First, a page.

McDonald’s Hosts Idol-Style Competition for Employees

Is the age of the corporate reality show upon us?

Is McDonald's giving employees business cards now? Not exactly. But the fast food giant – which has often taken flak for defining the 'Mcjob' – isn't as indifferent to employees as you might think.

For the third year in a row, McDonald's is running its Voice of McDonald's event, an American Idol-style singing contest that any employee the world over can enter. The last two years of the competition – previously an internal affair – have been so incredibly successful that McD's is going viral with the event.

Videos profiling the finalists will be posted online today, and viewers will be able to vote on their favorites. Once the national winners are declared, twelve global finalists will compete at the McDonald's 2010 Worldwide Convention in Orlando. Last year, the competition was far and away the highlight of the convention, hence, the effort to bring it to the public.

While McDonald's has always been a strong print advertiser, the company has never really had the ad oomph of edgier fast food brands like Burger King and Jack-in-the-Box. However, this campaign shows real promise. Not only does it promise to reveal a more personable side of the clown, it shows that the company is tapped in to what interests people.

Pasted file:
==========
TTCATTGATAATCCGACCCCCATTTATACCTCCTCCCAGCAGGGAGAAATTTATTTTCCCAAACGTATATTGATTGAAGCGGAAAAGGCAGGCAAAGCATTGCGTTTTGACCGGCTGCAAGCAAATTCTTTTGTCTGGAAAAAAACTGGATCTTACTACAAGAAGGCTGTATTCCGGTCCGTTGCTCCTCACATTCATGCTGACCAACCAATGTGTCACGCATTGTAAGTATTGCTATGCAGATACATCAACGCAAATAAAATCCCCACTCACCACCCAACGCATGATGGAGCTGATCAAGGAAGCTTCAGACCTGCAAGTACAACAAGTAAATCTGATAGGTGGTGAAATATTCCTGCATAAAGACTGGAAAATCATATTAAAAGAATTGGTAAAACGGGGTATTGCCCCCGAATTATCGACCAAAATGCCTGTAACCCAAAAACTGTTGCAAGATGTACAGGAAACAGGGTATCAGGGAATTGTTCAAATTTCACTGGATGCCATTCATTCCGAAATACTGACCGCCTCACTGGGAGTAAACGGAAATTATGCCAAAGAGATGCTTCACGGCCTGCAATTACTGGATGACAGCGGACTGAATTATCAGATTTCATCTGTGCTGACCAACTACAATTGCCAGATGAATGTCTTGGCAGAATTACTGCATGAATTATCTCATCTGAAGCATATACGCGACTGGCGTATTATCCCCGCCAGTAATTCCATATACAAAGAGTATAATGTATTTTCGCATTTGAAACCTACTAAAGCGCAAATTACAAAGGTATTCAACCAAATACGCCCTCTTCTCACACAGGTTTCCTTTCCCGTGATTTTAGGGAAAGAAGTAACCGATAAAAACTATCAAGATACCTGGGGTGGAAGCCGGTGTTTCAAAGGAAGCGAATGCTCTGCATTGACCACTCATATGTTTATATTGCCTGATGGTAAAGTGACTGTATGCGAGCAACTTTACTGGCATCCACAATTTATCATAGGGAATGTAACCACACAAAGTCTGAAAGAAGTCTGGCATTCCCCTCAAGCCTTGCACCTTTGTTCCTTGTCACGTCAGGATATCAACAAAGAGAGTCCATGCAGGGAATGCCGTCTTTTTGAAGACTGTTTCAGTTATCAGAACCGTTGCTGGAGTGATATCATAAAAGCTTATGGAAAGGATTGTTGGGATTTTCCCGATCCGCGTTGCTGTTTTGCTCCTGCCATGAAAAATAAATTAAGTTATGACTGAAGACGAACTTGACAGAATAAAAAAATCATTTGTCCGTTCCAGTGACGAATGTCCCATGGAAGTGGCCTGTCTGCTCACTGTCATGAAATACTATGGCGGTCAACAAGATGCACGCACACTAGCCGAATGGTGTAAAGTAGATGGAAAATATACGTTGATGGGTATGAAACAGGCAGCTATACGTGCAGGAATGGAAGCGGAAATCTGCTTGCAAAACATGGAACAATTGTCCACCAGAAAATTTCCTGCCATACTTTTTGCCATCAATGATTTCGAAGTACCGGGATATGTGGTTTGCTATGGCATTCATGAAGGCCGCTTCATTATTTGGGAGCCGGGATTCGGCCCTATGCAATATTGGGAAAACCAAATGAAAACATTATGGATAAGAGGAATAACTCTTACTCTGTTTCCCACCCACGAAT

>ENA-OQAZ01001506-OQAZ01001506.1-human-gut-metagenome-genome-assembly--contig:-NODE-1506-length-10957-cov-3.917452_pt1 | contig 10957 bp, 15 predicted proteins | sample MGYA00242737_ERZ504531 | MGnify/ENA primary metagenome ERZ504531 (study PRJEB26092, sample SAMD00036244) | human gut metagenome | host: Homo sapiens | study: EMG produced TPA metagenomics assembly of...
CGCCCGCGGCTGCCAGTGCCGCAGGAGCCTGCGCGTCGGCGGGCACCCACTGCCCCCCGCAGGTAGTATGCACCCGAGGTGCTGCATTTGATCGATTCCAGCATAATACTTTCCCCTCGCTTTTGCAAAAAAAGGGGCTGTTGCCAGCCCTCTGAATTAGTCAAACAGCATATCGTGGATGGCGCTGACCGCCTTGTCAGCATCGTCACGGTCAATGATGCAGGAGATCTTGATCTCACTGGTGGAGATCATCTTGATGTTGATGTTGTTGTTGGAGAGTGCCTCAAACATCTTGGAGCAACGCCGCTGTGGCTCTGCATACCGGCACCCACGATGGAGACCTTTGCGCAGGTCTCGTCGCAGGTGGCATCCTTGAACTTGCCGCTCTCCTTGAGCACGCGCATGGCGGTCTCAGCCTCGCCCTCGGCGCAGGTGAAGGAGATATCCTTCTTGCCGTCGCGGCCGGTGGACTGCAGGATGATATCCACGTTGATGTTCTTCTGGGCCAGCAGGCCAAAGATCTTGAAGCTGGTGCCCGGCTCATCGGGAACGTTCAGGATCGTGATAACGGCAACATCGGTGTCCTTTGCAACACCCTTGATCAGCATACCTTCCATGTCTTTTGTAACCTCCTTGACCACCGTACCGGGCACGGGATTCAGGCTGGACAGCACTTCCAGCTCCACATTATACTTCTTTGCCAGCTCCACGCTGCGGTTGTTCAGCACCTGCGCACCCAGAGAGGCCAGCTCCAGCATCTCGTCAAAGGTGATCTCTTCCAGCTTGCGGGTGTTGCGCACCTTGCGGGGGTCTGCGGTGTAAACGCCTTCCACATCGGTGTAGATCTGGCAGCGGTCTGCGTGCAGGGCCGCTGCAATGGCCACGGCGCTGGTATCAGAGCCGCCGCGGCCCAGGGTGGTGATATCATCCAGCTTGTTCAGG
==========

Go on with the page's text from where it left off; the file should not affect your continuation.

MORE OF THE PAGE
While working at McDonald's has long been synonymous with the ultimate in thankless minimum-wage obscurity, reality television has become the ultimate Cinderella story, wherein anyone can be pulled out of the mundane grind and turned into a star. Combining the two is truly marketing genius.

If the McDonald's promotion is a success, I wouldn't be surprised to see large companies running more reality show-style competitions of this type. If done properly, it has the potential to provide truly fascinating and humanizing looks into the internal dynamics of corporations that have thusfar remained faceless despite the online commerce revolution.

Of course, if done wrong, this will be just another exercise in pouring marketing dollars down the black hole of maintaining a perfectly bland corporate culture.

While most of the promotion for the contest is going to involve a social media blitz, McDonald's is making the usual investment in print ad buys, and even encouraging individual branches and contestants to do their own guerilla advertising. Posters, flyers, and business cards are provided on a resources page for employees and managers to print themselves.

Of course, anyone who really wants to win this thing should have their contest collateral printed through Hotcards. It might be two days salary now, but just think how small that $60.00 investment will look after you've won the $25,000 grand prize!

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